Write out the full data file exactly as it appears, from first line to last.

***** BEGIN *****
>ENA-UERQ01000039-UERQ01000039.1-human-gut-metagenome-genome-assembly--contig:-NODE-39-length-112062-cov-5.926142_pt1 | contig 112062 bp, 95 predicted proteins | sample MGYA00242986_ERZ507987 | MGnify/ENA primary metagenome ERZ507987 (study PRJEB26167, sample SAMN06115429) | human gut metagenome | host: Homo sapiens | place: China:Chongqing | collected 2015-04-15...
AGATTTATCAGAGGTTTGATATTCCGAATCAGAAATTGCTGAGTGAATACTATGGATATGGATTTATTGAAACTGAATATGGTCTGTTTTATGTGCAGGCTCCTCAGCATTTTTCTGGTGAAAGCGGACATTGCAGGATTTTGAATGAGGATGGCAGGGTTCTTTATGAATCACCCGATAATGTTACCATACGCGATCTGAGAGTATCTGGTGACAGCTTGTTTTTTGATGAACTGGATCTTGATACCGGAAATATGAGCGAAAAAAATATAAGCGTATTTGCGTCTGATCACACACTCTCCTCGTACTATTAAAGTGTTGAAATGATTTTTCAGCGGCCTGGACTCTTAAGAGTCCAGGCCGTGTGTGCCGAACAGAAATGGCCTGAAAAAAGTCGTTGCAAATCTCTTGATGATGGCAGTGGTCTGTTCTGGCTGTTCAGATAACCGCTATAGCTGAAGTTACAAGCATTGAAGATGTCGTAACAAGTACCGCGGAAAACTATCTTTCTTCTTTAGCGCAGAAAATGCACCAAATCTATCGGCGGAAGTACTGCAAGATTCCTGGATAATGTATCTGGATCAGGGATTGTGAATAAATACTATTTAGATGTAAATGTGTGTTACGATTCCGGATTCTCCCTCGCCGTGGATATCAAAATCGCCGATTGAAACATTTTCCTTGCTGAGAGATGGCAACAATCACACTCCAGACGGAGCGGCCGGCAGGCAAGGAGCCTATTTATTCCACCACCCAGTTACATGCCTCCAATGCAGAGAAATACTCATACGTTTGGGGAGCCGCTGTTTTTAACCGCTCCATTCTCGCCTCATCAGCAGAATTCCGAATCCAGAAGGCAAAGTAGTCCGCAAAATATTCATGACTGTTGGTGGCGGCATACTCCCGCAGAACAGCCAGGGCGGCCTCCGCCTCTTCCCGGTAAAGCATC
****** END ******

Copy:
>ENA-UERQ01000039-UERQ01000039.1-human-gut-metagenome-genome-assembly--contig:-NODE-39-length-112062-cov-5.926142_pt1 | contig 112062 bp, 95 predicted proteins | sample MGYA00242986_ERZ507987 | MGnify/ENA primary metagenome ERZ507987 (study PRJEB26167, sample SAMN06115429) | human gut metagenome | host: Homo sapiens | place: China:Chongqing | collected 2015-04-15...
AGATTTATCAGAGGTTTGATATTCCGAATCAGAAATTGCTGAGTGAATACTATGGATATGGATTTATTGAAACTGAATATGGTCTGTTTTATGTGCAGGCTCCTCAGCATTTTTCTGGTGAAAGCGGACATTGCAGGATTTTGAATGAGGATGGCAGGGTTCTTTATGAATCACCCGATAATGTTACCATACGCGATCTGAGAGTATCTGGTGACAGCTTGTTTTTTGATGAACTGGATCTTGATACCGGAAATATGAGCGAAAAAAATATAAGCGTATTTGCGTCTGATCACACACTCTCCTCGTACTATTAAAGTGTTGAAATGATTTTTCAGCGGCCTGGACTCTTAAGAGTCCAGGCCGTGTGTGCCGAACAGAAATGGCCTGAAAAAAGTCGTTGCAAATCTCTTGATGATGGCAGTGGTCTGTTCTGGCTGTTCAGATAACCGCTATAGCTGAAGTTACAAGCATTGAAGATGTCGTAACAAGTACCGCGGAAAACTATCTTTCTTCTTTAGCGCAGAAAATGCACCAAATCTATCGGCGGAAGTACTGCAAGATTCCTGGATAATGTATCTGGATCAGGGATTGTGAATAAATACTATTTAGATGTAAATGTGTGTTACGATTCCGGATTCTCCCTCGCCGTGGATATCAAAATCGCCGATTGAAACATTTTCCTTGCTGAGAGATGGCAACAATCACACTCCAGACGGAGCGGCCGGCAGGCAAGGAGCCTATTTATTCCACCACCCAGTTACATGCCTCCAATGCAGAGAAATACTCATACGTTTGGGGAGCCGCTGTTTTTAACCGCTCCATTCTCGCCTCATCAGCAGAATTCCGAATCCAGAAGGCAAAGTAGTCCGCAAAATATTCATGACTGTTGGTGGCGGCATACTCCCGCAGAACAGCCAGGGCGGCCTCCGCCTCTTCCCGGTAAAGCATC